Probably the theory took form after the poems had been written. So with Wordsworth’s explanation, prefixed to the first edition:

The majority of the following poems are to be considered as experiments. They were written chiefly with a view to ascertain how far the language of conversation in the middle and lower classes of society is adapted to the purposes of poetic pleasure. Readers accustomed to the gaudiness and inane phraseology of many modern writers, if they persist in reading this book to its conclusion, will perhaps frequently have to struggle with feelings of strangeness and awkwardness; they will look round for poetry, and will be induced to inquire by what species of courtesy these attempts can be permitted to assume that title. It is desirable that such readers… should not suffer the solitary wordPoetry, a word of very disputed meaning, to stand in the way of their gratification….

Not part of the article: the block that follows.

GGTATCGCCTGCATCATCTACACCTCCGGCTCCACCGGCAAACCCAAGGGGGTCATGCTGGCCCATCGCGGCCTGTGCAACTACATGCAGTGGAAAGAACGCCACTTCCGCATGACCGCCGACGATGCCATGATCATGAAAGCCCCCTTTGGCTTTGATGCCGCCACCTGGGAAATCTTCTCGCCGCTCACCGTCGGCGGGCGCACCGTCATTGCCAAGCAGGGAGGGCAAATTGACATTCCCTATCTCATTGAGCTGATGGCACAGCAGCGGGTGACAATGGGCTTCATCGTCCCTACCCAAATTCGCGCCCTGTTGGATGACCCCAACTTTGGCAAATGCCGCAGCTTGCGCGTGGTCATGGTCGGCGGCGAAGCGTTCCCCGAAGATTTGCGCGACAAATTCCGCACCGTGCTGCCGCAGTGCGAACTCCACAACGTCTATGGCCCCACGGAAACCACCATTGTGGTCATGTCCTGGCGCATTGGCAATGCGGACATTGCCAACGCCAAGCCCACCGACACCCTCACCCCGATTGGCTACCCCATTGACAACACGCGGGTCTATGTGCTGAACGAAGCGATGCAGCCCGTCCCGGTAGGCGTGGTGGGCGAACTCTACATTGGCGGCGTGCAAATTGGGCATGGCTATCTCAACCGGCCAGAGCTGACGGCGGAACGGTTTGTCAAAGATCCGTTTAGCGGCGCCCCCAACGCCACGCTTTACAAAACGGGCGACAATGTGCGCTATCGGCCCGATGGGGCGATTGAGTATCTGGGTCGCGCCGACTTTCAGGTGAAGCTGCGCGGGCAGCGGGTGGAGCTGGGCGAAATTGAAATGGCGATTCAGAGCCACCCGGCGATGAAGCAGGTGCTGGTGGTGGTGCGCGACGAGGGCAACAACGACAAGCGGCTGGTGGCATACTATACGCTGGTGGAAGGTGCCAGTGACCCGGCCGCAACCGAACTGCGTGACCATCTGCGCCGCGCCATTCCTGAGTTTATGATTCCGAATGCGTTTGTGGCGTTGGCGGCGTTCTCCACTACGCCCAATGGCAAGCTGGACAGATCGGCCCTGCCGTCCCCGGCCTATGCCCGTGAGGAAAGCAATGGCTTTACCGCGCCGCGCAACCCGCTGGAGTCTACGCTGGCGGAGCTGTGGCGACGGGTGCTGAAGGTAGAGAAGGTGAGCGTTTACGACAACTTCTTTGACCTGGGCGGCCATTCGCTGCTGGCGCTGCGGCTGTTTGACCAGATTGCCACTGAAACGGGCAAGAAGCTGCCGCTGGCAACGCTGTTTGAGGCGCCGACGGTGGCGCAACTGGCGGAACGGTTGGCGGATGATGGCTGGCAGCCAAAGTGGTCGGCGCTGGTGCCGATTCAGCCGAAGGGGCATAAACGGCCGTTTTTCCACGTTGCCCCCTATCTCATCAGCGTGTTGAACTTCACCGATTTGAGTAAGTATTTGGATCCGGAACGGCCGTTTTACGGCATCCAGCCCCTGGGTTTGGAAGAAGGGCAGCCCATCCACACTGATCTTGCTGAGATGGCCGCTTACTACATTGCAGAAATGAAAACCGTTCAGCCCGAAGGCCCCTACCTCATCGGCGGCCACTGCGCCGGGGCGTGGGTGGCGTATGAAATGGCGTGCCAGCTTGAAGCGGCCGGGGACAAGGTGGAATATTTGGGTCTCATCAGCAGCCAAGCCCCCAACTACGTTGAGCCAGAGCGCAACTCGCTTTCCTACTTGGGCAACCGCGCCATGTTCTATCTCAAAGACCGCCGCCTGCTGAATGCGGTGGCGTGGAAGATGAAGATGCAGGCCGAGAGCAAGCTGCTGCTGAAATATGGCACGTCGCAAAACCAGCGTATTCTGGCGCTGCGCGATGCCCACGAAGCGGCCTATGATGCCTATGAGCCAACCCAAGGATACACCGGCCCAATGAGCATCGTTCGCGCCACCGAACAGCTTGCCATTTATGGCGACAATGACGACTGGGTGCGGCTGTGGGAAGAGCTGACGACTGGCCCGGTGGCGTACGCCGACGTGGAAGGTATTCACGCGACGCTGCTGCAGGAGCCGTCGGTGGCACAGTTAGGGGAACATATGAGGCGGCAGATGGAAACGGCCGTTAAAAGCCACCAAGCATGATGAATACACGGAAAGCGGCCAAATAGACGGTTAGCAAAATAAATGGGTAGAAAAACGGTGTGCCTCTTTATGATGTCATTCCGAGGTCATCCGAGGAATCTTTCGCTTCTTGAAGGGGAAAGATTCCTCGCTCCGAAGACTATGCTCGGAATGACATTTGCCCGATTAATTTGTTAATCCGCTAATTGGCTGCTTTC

Readers of superior judgement may disapprove of the style in which many of these pieces are executed…. It will appear to them that, wishing to avoid the prevalent faults of the day, the author has sometimes descended too low, and that many of the expressions are too familiar and not of sufficient dignity. It is apprehended that the more conversant the reader is with our elder writers,… the fewer complaints of this kind will he have to make.26

Prose interfered with their poetry: the owner of the Alfoxden house notified the Wordsworths that their lease could not be renewed beyond June 30, 1798. On June 25 William and Dorothy left for Bristol to negotiate with Cottle. On July 10 they took a ferry across the River Severn, and walked ten miles in Wales to Tintern Abbey. Near this “very beautiful ruin,” and on the way back to Bristol, Wordsworth composed the first draft of the poem that was added as the concluding piece of the Lyrical Ballads.